Introduction to Fostering

At any one time there are over 92,000 children in care in the UK. These children have often been through traumatic, abusive or desperate circumstances. Some of these children need an occasional home where they can feel safe. Some need a home where they can stay on a longer term or permanent basis.

Fostering usually means offering a temporary home to children placed by social services, until they either return to the family home or move on to live with a relative, are adopted, or placed in a permanent foster placement. There are several different types of foster care:

Emergency Foster Care provides a placement for a child who needs somewhere safe to stay for a few nights.

Short-term Foster Care provides a placement where a carer looks after a child for a few weeks or months while long term placement plans are made for the child.

Short-break Foster Care provides pre-planned, regular placements for children who have disabilities, special needs or behavioural difficulties. It gives their parents or usual foster carers time to have a short break.

Respite Foster Care provides a placement for a looked after child for a pre-planned short stay. This is part of the support service for foster carers and them the chance to have a short break. A fostering service must provide foster carers with respite. It will be clearly outlined in their policies.

Remand Foster Care provides a placement for young people in England and Wales who are remanded by the court into care of a specially trained foster carer.

Parent and Baby Foster Care provides a home and support for a new mother and her baby, to help the mother care for her baby in the long term. The mothers are typically very young.

Long-term and Permanent Foster Care provides a long-term placement for looked after children. Not all children who cannot return to their birth families are adopted and some continue to have regular contact with their birth families. These children and young adults need a secure long term home until they reach adulthood.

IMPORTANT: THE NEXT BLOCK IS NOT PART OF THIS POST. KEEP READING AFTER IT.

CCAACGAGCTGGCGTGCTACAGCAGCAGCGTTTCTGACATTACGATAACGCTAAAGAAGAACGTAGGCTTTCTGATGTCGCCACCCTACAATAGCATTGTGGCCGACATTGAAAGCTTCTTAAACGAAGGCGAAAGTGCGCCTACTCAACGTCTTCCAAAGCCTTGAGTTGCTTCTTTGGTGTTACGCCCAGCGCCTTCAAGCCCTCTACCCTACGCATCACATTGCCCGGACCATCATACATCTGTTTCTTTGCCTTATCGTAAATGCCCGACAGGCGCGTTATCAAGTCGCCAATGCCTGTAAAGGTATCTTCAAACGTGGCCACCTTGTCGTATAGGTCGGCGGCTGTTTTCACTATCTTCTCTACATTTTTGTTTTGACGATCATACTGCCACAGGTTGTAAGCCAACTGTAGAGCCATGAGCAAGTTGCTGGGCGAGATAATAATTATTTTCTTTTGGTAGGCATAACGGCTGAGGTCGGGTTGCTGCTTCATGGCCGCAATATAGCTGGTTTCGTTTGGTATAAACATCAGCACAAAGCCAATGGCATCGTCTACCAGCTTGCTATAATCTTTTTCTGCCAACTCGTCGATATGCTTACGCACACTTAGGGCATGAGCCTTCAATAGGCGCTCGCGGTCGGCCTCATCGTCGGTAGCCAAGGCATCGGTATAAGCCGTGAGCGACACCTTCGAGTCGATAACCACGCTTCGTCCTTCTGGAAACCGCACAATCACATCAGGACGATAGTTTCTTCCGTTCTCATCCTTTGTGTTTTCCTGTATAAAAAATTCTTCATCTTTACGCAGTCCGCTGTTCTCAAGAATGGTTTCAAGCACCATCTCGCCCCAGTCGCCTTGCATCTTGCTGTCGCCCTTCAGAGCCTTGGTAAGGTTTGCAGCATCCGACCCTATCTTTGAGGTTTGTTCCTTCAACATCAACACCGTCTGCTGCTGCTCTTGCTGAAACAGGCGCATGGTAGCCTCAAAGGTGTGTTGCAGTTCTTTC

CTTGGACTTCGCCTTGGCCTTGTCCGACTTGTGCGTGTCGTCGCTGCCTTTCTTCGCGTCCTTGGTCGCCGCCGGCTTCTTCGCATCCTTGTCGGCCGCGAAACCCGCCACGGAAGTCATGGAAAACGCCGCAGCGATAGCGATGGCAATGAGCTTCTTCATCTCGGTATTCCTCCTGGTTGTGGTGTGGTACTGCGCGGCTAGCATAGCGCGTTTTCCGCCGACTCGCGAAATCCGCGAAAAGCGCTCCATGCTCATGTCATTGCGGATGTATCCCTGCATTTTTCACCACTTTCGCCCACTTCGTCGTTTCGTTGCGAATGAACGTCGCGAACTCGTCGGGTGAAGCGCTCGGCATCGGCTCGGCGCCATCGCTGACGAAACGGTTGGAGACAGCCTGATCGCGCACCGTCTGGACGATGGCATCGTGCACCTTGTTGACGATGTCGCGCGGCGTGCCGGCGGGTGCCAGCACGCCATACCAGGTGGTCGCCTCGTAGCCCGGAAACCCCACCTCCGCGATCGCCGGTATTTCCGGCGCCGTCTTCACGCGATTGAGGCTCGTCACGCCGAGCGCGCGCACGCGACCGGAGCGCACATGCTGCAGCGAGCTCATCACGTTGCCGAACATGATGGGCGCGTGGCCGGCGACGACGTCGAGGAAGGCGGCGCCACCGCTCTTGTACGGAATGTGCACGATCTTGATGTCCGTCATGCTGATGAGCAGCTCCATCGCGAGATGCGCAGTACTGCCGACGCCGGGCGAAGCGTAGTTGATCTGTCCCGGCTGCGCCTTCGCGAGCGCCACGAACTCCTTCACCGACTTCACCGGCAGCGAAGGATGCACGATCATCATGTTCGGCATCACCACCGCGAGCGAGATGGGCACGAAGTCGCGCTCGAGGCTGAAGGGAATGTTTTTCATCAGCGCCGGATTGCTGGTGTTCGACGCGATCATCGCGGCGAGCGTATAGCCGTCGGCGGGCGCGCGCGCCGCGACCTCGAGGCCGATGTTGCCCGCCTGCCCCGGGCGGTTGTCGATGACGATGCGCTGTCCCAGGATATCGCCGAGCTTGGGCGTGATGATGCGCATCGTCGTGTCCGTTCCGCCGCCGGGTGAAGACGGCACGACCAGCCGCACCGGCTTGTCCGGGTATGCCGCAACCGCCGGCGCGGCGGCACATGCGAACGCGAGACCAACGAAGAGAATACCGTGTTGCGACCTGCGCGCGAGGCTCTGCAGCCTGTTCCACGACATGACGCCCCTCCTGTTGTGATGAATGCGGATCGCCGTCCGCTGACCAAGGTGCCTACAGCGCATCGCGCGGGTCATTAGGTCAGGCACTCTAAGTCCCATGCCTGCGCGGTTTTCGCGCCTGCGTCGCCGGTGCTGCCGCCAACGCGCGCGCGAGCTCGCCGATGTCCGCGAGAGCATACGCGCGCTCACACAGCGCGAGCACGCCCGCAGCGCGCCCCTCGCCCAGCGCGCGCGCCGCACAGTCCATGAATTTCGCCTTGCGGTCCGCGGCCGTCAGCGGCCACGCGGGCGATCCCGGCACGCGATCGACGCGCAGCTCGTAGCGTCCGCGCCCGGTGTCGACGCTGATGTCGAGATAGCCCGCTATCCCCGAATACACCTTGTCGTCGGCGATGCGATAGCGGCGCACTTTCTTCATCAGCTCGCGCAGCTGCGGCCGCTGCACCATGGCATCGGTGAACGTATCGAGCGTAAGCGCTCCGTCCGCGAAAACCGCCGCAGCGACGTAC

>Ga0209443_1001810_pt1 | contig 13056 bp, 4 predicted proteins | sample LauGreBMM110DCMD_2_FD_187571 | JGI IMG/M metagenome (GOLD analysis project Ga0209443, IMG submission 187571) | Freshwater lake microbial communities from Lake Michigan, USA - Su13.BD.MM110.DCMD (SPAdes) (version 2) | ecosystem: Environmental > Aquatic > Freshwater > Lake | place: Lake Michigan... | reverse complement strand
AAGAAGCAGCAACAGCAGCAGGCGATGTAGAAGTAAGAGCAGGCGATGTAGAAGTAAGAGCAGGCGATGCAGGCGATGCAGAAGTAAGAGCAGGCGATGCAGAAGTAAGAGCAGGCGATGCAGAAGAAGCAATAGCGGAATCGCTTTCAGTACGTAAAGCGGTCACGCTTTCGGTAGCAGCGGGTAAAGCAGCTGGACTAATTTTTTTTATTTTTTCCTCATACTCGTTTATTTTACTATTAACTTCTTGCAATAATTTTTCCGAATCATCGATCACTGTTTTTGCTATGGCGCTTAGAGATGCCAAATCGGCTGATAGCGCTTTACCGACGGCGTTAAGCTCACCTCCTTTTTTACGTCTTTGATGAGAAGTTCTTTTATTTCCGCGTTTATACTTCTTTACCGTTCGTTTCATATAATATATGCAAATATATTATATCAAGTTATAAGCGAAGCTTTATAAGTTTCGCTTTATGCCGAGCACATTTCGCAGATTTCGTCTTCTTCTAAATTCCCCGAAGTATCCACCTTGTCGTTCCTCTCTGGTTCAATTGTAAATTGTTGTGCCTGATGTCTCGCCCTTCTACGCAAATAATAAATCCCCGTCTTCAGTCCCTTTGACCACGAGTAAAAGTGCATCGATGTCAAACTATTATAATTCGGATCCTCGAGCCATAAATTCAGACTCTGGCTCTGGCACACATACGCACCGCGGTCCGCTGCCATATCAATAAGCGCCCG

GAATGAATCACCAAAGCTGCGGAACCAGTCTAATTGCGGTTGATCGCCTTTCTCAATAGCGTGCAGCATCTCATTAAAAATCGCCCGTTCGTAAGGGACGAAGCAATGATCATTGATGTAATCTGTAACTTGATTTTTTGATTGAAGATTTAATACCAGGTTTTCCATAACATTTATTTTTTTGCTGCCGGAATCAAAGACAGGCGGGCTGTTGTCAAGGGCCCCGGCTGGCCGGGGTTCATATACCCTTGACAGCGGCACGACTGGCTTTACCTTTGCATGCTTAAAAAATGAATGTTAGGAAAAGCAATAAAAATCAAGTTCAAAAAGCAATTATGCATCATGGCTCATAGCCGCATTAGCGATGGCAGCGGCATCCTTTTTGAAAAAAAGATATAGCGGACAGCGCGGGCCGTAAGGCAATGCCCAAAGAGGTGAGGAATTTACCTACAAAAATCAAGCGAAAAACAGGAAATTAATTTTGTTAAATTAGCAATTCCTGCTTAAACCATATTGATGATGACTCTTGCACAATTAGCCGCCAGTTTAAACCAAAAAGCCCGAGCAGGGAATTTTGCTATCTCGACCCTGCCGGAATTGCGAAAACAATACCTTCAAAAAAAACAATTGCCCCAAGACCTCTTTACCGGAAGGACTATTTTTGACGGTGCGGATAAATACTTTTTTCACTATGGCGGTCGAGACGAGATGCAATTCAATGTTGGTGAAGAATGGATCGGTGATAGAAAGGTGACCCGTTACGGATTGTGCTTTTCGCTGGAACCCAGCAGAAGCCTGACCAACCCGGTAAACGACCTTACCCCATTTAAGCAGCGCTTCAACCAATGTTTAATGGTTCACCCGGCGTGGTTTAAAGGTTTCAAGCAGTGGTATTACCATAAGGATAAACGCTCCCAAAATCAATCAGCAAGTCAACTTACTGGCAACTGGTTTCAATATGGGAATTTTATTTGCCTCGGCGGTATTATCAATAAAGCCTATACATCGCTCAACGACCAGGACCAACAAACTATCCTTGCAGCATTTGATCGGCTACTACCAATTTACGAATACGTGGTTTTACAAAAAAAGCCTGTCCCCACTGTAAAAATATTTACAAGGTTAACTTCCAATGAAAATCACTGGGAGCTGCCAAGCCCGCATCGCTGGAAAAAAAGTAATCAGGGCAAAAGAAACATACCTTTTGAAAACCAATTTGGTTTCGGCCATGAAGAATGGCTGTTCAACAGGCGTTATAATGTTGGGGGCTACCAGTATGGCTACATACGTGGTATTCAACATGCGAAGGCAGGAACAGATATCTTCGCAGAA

Fostering an unaccompanied asylum-seeking child (UASC) is where a non-British child has arrived alone into the country and claimed asylum, and is cared for by foster carers in the UK. Unless the child can be returned safely to their country of origin they will be allowed to stay in the UK until they are at least 18.

Kinship Fostering provides a placement in which children who are looked after by their local authority are cared for by people they already know.

Special Guardianship is a formal court ordered placement that allows parental responsibility to a grandparent, close relative or family friend. 

Do I get paid?
All foster carers receive a fostering allowance which covers the cost of caring for a fostered child. These vary widely, but should always be at least the national recommended minimum, though some agencies offer more than this. There are additional allowances for children with particular needs.  The fostering allowance is also often accompanied by an additional ‘fee’ or ‘reward’ for the foster carer. This varies from agency to agency and for particular types of caring. Finally, there are additional tax exemptions and reliefs for foster carers. More information on this can be found here.

The process

Carl and Caren's story

Carl and Caren can see God working through their whole family through fostering.

The Robinson's Church's Story

Earl and Rebecca's church tells us about their experience of welcoming their adoptive daughters.

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